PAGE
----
UX Design Immersive — Project 2 Retro

Redesign E-Commerce Site UX in 2 Weeks, Using Various Tools and Methods: Sketch, OmniGraffle, Competitive Analysis, Contextual Research, Taxonomy, Information Architecture, Heuristics, and User Testing

In the week 2 and 3 of the General Assembly UX Design Immersive Course, the basics of taxonomy, information architecture, heuristics, web layouts, design process, competitive analysis, and contextual research were covered during these two weeks, which felt like two months.

I was given a brief to redesign the website for a well-known NYC retailer, Fishs Eddy. I’ve bought things from Fishs Eddy for the past 20 years, as I had a habit of stopping by the quirky store whenever I was nearby and to pick up some colorful bowls or buy some weird things on impulse, or to simply browse through the overpriced vintage pickings.


There were three personas (hypothetical target customers) provided for the redesign. We were to choose the one most suited to the project. I had never used the Fishs Eddy online store, so I wanted to look at some of its competitors where I have actually bought things online, such as Fab.com (mobile shopping app), CB2, West Elm, and Sur La Table. Urban Outfitters was provided as the persona’s favorite brand, and Anthropologie was mentioned by the owner of Fishs Eddy as a brand to aspire to, so I benchmarked both. Amazon was already considered a threat in the brief.

I printed out screenshots of all the above sites and whatever additional competitors I could think of (H&M interiors, Bed Bath & Beyond, IKEA, etc.), put them up on the wall, and began taking notes on how they categorized their dinnerware and kitchen products, as well as their strengths and weaknesses.

Considering the Fishs Eddy’s product line of vintage inspired items, witty copy, and actual vintage items, I chose the persona most suited to the project — Dexter, a 26 yr old scriptwriter who likes to entertain at home, is into retro chic, appreciates good copywriting, and buys things via mobile sites. He also prefers large product photos and fast checkout process. I created quadrants to map out the different brands and how they suited Dexter’s needs. I also noticed that Fishs Eddy needed a way to differentiate their real vintage offerings vs. replicas & vintage-inspired items.

We were asked to analyze the user flow of our chosen persona through the competitor sites and to design a user flow prototype around the chosen persona’s journey through the Fishs Eddy site. I chose Fab.com since it’s a good example of “mobile-first” e-commerce experience and has a very fast checkout. I also looked through CB2 for their review process, and West Elm for their visual product pages.

We were also given 90 products to use in taxonomy exercise (card sorting, site-map creation) and instructed to choose 10 additional products from the retailer to create a prototype of the new site. Since I felt like dinnerware and kitchen utensils were relatively easy to categorize, I wanted to apply the card-sorting technique to things that were very subjective and emotional, such as “Feelings” and “Look” to get a deeper insight into Fishs Eddy line of products.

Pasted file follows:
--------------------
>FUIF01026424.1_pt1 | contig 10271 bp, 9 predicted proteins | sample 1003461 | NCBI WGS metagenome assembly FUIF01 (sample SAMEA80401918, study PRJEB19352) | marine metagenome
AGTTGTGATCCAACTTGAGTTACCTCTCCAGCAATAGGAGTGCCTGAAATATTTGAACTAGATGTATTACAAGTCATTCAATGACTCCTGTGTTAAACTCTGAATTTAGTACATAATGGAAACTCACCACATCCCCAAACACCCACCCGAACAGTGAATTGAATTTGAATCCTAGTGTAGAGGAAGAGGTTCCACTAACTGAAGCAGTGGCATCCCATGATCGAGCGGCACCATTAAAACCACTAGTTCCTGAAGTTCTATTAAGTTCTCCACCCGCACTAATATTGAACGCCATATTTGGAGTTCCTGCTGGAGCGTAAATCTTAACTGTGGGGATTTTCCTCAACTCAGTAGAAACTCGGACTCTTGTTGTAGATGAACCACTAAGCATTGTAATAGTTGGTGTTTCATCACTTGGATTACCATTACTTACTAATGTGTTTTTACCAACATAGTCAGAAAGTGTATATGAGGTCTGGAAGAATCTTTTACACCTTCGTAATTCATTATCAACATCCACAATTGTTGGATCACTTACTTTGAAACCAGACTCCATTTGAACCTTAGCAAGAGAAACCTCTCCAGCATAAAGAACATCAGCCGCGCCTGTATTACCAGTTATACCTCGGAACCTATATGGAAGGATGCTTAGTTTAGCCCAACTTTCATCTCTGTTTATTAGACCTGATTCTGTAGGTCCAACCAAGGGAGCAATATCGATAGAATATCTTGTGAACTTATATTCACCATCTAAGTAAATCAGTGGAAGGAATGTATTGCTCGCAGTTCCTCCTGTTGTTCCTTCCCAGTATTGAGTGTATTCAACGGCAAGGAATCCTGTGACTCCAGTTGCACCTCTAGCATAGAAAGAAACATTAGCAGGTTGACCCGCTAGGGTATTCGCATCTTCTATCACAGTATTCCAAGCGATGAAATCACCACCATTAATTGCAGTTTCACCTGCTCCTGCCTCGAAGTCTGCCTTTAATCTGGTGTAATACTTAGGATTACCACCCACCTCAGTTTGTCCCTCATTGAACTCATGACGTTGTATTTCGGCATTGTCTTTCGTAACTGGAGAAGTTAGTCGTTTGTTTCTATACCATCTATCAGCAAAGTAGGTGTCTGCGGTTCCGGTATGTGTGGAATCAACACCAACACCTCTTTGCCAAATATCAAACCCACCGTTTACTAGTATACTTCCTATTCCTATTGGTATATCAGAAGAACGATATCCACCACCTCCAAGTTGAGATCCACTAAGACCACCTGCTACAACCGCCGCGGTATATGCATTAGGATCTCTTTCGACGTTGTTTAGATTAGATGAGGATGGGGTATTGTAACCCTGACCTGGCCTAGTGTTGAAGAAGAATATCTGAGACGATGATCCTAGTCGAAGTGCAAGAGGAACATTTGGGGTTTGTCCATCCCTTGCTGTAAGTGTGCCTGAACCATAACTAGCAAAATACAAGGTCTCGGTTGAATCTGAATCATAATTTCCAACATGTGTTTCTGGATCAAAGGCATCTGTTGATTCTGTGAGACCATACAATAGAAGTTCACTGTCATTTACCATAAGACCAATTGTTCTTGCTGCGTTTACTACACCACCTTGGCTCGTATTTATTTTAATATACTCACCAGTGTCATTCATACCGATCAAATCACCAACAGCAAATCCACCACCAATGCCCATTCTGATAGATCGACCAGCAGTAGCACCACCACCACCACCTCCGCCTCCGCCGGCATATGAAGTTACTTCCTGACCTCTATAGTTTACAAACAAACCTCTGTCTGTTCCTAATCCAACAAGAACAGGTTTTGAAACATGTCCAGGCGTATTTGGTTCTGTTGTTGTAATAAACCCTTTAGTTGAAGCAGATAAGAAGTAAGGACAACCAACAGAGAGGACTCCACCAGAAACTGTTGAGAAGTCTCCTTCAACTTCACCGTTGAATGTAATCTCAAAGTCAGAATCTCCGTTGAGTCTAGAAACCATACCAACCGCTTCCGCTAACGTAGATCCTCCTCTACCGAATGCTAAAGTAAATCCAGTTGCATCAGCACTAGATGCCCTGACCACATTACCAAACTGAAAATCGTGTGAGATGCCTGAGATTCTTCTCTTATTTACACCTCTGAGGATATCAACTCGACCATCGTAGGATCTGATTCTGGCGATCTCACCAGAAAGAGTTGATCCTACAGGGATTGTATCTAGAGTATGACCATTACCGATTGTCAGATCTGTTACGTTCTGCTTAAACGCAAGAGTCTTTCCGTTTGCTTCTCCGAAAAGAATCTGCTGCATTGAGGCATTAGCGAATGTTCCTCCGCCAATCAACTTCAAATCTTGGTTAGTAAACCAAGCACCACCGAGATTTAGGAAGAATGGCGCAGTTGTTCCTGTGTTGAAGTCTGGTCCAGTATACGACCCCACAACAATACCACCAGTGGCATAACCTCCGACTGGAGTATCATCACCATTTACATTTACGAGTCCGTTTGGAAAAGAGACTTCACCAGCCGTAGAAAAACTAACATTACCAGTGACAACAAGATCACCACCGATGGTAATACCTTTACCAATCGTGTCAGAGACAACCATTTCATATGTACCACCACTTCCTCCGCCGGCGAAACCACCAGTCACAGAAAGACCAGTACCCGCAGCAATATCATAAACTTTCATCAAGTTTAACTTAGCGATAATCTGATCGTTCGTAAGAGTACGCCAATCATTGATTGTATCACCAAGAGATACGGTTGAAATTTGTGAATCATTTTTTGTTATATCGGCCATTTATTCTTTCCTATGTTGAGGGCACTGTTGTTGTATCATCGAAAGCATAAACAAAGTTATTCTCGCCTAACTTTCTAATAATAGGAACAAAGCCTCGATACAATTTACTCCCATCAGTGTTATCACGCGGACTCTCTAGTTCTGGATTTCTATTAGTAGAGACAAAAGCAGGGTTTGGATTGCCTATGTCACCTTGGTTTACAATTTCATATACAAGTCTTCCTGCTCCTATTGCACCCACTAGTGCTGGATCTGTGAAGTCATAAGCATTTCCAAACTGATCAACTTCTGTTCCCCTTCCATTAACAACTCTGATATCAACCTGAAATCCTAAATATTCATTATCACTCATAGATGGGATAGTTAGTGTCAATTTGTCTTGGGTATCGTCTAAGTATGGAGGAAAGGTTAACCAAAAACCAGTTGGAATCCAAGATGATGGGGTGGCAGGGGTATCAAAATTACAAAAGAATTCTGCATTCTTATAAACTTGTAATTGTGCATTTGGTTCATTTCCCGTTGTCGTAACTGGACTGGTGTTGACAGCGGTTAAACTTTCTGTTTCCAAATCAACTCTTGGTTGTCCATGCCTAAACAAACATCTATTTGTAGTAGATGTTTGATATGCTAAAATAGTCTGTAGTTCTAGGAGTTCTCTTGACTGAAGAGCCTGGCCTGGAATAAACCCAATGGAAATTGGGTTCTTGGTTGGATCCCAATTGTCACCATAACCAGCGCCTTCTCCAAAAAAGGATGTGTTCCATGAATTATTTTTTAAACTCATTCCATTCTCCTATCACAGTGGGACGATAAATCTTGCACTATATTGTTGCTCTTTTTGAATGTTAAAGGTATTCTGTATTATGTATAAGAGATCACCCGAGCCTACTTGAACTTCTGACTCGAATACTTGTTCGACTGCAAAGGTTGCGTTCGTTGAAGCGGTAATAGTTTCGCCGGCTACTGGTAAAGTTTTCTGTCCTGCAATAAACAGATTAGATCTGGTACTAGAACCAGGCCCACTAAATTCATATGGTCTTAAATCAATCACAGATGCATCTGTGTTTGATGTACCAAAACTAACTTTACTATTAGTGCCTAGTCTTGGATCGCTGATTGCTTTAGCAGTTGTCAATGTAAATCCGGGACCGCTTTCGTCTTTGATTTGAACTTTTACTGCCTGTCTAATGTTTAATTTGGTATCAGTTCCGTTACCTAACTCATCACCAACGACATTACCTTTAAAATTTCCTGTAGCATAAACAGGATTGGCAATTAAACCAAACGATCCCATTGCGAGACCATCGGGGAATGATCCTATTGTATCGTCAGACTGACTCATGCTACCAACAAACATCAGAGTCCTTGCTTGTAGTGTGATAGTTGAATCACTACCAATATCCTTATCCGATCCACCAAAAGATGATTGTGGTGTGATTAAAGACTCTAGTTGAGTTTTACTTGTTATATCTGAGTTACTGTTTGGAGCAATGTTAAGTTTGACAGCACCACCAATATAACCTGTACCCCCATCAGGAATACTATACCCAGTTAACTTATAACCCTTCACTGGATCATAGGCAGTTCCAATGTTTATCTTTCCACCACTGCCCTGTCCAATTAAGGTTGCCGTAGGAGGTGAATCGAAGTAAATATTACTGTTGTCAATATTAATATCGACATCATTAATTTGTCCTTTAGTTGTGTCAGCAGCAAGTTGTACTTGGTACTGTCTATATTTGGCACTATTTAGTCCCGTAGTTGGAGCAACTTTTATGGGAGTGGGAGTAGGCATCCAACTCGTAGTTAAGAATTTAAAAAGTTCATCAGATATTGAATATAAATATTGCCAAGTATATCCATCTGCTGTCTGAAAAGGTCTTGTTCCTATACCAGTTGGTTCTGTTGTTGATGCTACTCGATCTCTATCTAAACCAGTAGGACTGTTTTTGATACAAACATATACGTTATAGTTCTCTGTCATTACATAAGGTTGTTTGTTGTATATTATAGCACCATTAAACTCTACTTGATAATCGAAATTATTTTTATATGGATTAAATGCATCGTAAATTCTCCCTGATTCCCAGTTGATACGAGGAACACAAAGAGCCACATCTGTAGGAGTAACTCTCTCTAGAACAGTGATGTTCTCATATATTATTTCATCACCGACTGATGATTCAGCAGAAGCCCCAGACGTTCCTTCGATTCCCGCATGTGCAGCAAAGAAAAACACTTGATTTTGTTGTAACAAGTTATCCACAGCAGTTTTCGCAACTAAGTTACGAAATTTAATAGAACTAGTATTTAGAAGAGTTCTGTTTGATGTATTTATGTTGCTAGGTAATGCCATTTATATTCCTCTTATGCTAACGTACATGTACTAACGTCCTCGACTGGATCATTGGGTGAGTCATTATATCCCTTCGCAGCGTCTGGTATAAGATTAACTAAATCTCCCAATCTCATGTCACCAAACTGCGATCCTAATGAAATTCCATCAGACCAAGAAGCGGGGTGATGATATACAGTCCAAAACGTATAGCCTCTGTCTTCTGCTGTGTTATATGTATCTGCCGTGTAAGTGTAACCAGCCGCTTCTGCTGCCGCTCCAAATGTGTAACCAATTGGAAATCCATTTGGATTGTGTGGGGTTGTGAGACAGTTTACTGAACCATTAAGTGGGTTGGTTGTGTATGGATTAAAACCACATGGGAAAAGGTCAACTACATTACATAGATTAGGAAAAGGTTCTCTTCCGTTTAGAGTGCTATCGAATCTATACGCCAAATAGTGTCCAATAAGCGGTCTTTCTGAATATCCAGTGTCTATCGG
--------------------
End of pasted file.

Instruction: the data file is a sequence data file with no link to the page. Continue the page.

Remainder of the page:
As we grappled with taxonomy and competitive analysis, we simultaneously learned to use tools such as Sketch and OmniGraffle to create sitemaps and wireframes.

OmniGraffle Sitemap
Sketch Wireframes

I also learned to rapidly turn these mid-fidelity wireframes into prototypes using InVision and Marvel.







As soon as the prototypes were ready, I took them on the road and asked some users for feedback. I was lucky to have found someone who is a vintage shopper as a user tester.

I initially had two sliders — A vintage slider with the years on the bar, and a price range slider.

Both fared badly in the test as users did not want to use sliders to specify the vintage years or the price range.

So I replaced them with checkboxes and pre-defined ranges instead. I also came up with the filter to specify “Real Vintage” vs. “Replicas” since Fishs Eddy product line is notoriously hard to distinguish between real and replica to a layperson, as some of them use the original molds.


As this was a two-week student project, there wasn’t much I could do to raise the fidelity of the prototypes. I also didn’t have much time to iterate. Had this been a real life project, I would have liked to spend 3 months doing more iterations and user research with increasingly higher fidelity prototypes. It would also be nice to have gotten some AB tests going in production to get some statistical significance, although that should not be the be-all-end-all of decision making. I was glad to finally sit down and learn how to use Sketch and Omnigraffle, as well as to play around with InVision and Marvel. Once I broke out of Adobe creative suite mindset (although I still relied on them for color corrections and minor pixel pushing), these tools made so much more sense in rapidly designing mobile and web sites.


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